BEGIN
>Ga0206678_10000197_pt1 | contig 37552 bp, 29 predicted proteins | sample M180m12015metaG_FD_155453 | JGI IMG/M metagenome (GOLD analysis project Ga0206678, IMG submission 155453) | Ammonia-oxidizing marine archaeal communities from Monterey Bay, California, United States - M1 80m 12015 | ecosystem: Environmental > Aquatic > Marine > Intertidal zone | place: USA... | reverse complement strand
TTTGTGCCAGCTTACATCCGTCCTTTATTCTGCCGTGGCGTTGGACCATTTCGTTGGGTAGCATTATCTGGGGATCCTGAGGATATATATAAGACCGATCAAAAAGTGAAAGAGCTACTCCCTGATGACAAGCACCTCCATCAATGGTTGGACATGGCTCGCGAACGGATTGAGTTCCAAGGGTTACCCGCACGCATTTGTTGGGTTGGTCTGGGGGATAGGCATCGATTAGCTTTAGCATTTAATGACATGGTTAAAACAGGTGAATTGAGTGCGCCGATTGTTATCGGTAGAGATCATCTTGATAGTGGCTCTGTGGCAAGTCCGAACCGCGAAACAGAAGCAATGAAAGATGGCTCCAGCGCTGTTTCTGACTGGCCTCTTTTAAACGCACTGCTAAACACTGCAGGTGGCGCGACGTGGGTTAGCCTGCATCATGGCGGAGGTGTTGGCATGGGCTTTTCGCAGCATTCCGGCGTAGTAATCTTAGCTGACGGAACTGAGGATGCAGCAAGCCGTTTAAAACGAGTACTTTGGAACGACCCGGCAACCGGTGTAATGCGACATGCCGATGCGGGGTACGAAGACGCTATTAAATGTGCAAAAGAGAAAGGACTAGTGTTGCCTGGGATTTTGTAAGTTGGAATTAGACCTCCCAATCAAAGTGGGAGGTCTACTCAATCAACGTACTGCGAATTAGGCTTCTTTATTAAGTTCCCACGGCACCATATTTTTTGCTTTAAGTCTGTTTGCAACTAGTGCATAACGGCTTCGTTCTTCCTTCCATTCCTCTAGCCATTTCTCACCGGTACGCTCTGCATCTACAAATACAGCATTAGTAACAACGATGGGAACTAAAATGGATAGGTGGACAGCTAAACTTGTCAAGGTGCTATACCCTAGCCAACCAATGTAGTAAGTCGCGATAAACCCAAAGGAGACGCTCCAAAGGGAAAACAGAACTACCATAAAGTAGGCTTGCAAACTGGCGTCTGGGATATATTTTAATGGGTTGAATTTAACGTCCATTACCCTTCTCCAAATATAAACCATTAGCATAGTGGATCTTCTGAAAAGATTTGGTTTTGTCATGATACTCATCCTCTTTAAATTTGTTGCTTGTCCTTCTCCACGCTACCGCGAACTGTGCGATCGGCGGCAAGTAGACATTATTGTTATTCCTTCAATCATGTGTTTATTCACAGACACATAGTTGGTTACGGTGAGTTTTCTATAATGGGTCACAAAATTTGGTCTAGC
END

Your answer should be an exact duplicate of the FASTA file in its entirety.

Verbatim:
>Ga0206678_10000197_pt1 | contig 37552 bp, 29 predicted proteins | sample M180m12015metaG_FD_155453 | JGI IMG/M metagenome (GOLD analysis project Ga0206678, IMG submission 155453) | Ammonia-oxidizing marine archaeal communities from Monterey Bay, California, United States - M1 80m 12015 | ecosystem: Environmental > Aquatic > Marine > Intertidal zone | place: USA... | reverse complement strand
TTTGTGCCAGCTTACATCCGTCCTTTATTCTGCCGTGGCGTTGGACCATTTCGTTGGGTAGCATTATCTGGGGATCCTGAGGATATATATAAGACCGATCAAAAAGTGAAAGAGCTACTCCCTGATGACAAGCACCTCCATCAATGGTTGGACATGGCTCGCGAACGGATTGAGTTCCAAGGGTTACCCGCACGCATTTGTTGGGTTGGTCTGGGGGATAGGCATCGATTAGCTTTAGCATTTAATGACATGGTTAAAACAGGTGAATTGAGTGCGCCGATTGTTATCGGTAGAGATCATCTTGATAGTGGCTCTGTGGCAAGTCCGAACCGCGAAACAGAAGCAATGAAAGATGGCTCCAGCGCTGTTTCTGACTGGCCTCTTTTAAACGCACTGCTAAACACTGCAGGTGGCGCGACGTGGGTTAGCCTGCATCATGGCGGAGGTGTTGGCATGGGCTTTTCGCAGCATTCCGGCGTAGTAATCTTAGCTGACGGAACTGAGGATGCAGCAAGCCGTTTAAAACGAGTACTTTGGAACGACCCGGCAACCGGTGTAATGCGACATGCCGATGCGGGGTACGAAGACGCTATTAAATGTGCAAAAGAGAAAGGACTAGTGTTGCCTGGGATTTTGTAAGTTGGAATTAGACCTCCCAATCAAAGTGGGAGGTCTACTCAATCAACGTACTGCGAATTAGGCTTCTTTATTAAGTTCCCACGGCACCATATTTTTTGCTTTAAGTCTGTTTGCAACTAGTGCATAACGGCTTCGTTCTTCCTTCCATTCCTCTAGCCATTTCTCACCGGTACGCTCTGCATCTACAAATACAGCATTAGTAACAACGATGGGAACTAAAATGGATAGGTGGACAGCTAAACTTGTCAAGGTGCTATACCCTAGCCAACCAATGTAGTAAGTCGCGATAAACCCAAAGGAGACGCTCCAAAGGGAAAACAGAACTACCATAAAGTAGGCTTGCAAACTGGCGTCTGGGATATATTTTAATGGGTTGAATTTAACGTCCATTACCCTTCTCCAAATATAAACCATTAGCATAGTGGATCTTCTGAAAAGATTTGGTTTTGTCATGATACTCATCCTCTTTAAATTTGTTGCTTGTCCTTCTCCACGCTACCGCGAACTGTGCGATCGGCGGCAAGTAGACATTATTGTTATTCCTTCAATCATGTGTTTATTCACAGACACATAGTTGGTTACGGTGAGTTTTCTATAATGGGTCACAAAATTTGGTCTAGC